Equatorial Platforms Part Three

Originally published as Equatorial Platforms Pt. 3, BAA Journal Vol. 132, No. 3, June 2022, E&T section, p151.

By Martin Lewis

Part One in this set of articles explained how an equatorial platform works and outlined the three main types of platform – Poncet, Gee and d’Autume. Part Two discussed three variants based on the best aspects from these main types, all of which would be appropriate for heavier scopes due to their higher load-carrying ability. This final article describes driving the platform and aligning it, so that items placed on are able to correctly follow the rotation of the celestial sphere.

To enable the equatorial platform to track properly, in addition to it being well-designed and well-built, the platform must also be aligned so that its polar axis is aligned parallel with the Earth’s axis. In addition, for the 60-80mins that the platform can track, the rate of rotation of the platform about this polar axis must match sidereal rate.

A well-designed platform should be relatively easy to align when used at its home latitude. It is a good idea to design things so the moveable platform top is parallel with the platform base when at the mid-point in its movement range. If this criteria is met, then adjustment of the polar axis in altitude just entails ensuring that the baseboard is horizontal. This can be done using adjustable feet at the three corners of the platform and two separate bubble-levels – one to set the tilt of the base E-W, and a second to set the tilt N-S.

Setting the azimuth orientation is a bit trickier, but once correct you can mark a reference line on the floor, parallel to one of the base edges and this makes it much easier next time round. A good way of determining the azimuth orientation, is to use the drift method. With a telescope mounted on the platform, point it at a star within 30 mins of the meridian and within ±5° of the celestial equator and see if that star moves progressively North or South in the field of view:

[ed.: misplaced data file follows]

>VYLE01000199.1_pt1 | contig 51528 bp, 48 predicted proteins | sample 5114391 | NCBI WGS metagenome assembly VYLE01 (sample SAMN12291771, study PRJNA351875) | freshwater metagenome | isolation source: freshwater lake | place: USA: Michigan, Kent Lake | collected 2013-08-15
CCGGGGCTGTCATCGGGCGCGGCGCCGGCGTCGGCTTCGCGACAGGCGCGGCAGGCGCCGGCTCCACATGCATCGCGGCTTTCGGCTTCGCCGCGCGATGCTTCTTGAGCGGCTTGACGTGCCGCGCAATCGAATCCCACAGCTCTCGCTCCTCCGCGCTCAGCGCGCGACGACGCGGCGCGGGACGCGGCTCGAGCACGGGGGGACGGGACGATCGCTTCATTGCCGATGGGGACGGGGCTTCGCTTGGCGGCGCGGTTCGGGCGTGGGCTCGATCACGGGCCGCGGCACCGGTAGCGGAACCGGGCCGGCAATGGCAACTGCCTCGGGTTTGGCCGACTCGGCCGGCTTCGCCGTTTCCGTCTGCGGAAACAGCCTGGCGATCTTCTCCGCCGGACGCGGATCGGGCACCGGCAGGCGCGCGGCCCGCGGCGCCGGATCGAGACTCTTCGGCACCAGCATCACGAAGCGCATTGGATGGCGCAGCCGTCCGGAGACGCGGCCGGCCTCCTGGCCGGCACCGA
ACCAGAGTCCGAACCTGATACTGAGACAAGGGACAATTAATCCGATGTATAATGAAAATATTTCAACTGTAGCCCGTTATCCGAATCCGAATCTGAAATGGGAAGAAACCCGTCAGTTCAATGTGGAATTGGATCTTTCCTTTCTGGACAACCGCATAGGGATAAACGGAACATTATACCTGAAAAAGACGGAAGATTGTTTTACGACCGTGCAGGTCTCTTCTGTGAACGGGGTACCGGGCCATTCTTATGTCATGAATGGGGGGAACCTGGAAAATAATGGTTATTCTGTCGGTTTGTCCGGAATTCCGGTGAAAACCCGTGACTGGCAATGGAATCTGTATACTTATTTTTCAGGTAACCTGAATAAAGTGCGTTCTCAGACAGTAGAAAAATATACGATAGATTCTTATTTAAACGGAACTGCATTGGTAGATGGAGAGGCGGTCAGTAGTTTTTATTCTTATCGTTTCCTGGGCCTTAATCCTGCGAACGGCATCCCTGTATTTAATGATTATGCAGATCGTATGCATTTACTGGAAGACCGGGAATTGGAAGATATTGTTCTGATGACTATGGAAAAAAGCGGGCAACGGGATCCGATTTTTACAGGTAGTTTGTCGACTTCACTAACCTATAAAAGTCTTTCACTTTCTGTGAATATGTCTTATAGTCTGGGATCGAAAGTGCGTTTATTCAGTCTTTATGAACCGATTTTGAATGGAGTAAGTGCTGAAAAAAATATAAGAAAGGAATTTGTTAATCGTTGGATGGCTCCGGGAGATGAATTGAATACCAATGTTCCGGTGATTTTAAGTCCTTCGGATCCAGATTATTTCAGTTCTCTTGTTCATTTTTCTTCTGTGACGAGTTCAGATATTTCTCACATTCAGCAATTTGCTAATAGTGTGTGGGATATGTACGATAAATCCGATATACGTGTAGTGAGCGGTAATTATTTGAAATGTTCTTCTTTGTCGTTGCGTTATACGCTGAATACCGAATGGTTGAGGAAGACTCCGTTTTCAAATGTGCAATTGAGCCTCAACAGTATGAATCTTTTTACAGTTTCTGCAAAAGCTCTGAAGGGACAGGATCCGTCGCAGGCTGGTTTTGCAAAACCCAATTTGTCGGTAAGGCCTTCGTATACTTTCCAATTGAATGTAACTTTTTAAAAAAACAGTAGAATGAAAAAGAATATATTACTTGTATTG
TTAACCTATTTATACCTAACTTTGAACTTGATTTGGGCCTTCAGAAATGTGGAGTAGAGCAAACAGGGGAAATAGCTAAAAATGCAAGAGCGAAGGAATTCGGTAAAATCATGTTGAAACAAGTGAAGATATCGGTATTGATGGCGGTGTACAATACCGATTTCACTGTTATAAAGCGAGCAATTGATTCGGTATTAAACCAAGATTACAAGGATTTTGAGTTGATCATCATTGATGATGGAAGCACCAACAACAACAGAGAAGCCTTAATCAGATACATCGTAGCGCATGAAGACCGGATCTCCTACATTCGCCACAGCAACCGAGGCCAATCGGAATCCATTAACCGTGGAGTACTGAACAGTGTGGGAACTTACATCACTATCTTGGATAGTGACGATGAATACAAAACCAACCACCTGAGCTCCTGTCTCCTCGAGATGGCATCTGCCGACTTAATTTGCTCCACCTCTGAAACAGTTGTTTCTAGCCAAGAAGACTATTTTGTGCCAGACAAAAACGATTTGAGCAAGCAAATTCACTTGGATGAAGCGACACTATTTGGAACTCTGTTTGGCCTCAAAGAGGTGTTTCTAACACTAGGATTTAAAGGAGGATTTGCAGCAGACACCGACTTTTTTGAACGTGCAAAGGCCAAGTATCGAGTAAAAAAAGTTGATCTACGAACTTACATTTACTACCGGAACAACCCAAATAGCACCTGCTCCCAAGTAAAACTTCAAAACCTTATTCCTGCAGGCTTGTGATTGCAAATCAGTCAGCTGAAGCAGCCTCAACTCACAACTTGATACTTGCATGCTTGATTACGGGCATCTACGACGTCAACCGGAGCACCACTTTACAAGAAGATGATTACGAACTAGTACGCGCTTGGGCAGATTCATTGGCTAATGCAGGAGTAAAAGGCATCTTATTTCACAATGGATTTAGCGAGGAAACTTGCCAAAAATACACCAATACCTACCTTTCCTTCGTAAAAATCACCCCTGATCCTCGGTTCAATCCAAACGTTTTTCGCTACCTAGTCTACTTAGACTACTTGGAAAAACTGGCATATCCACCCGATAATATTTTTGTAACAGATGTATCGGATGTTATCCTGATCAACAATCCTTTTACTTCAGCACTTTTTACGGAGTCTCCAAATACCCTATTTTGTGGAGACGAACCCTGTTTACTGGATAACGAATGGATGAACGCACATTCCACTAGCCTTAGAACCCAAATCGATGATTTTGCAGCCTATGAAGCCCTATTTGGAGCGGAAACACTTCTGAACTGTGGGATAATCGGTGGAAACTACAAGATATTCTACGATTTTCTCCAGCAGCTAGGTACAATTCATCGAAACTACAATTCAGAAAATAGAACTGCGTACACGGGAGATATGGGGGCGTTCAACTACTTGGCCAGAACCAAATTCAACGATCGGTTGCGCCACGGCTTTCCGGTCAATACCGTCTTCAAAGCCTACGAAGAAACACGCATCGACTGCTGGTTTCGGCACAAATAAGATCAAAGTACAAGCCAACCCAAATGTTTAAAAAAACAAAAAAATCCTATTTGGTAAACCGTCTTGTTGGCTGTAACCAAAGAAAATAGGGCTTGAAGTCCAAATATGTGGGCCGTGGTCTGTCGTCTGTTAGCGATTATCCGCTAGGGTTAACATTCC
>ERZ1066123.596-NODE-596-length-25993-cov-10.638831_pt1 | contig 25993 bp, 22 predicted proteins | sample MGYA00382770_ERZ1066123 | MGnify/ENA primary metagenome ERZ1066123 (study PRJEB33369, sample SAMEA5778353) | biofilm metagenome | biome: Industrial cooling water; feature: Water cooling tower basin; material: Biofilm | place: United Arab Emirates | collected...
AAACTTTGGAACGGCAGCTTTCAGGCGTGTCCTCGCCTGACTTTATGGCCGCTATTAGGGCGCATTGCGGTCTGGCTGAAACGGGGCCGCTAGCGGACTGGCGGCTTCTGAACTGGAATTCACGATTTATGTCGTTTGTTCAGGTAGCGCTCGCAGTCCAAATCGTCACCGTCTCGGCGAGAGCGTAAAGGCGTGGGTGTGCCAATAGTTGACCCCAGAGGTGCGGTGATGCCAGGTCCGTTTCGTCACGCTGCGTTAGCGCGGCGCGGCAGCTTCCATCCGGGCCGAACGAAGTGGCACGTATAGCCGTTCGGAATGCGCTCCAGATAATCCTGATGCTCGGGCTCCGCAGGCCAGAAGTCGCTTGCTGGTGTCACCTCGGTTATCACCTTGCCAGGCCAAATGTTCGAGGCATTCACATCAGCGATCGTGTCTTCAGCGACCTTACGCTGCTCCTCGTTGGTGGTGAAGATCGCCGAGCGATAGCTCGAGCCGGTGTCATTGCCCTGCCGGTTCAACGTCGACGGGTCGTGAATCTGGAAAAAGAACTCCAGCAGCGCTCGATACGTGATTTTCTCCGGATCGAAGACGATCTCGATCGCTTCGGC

⦁ If the star drifts South, the platform’s polar axis is pointing too far East
⦁ If the star drifts North, the platform’s polar axis is pointing too far West

Adjust the platform base iteratively to minimise the drift, marking a line on the floor to align to next time.

Driving the platform usually involves driving one of the North sector rollers at a rotational speed where anything placed on the aligned platform tracks at sidereal rate. The required rate of rotation needs to be calculated from the diameter of the drive roller and the distance of the sector face from the polar axis. A crucial aspect of driving is that the friction between the roller and the sector needs to be high so that there is no slippage here. I have found that a brass strip on the sector which bears against a stainless driven roller works very well for this application.

The vertical north sector (VNS) design of equatorial platform, discussed towards the end of article two, is a bit more trouble to make compared to simpler designs. Even so, it has a number of advantages as far as driving is concerned. One plus, is that the loading bears down vertically onto a horizontal roller and this maximises the frictional force –  minimising slippage issues. A horizontal roller is easier to drive too as the drive mechanism can be arranged horizontally on the bottom board rather than having to be a some specific angle to the base.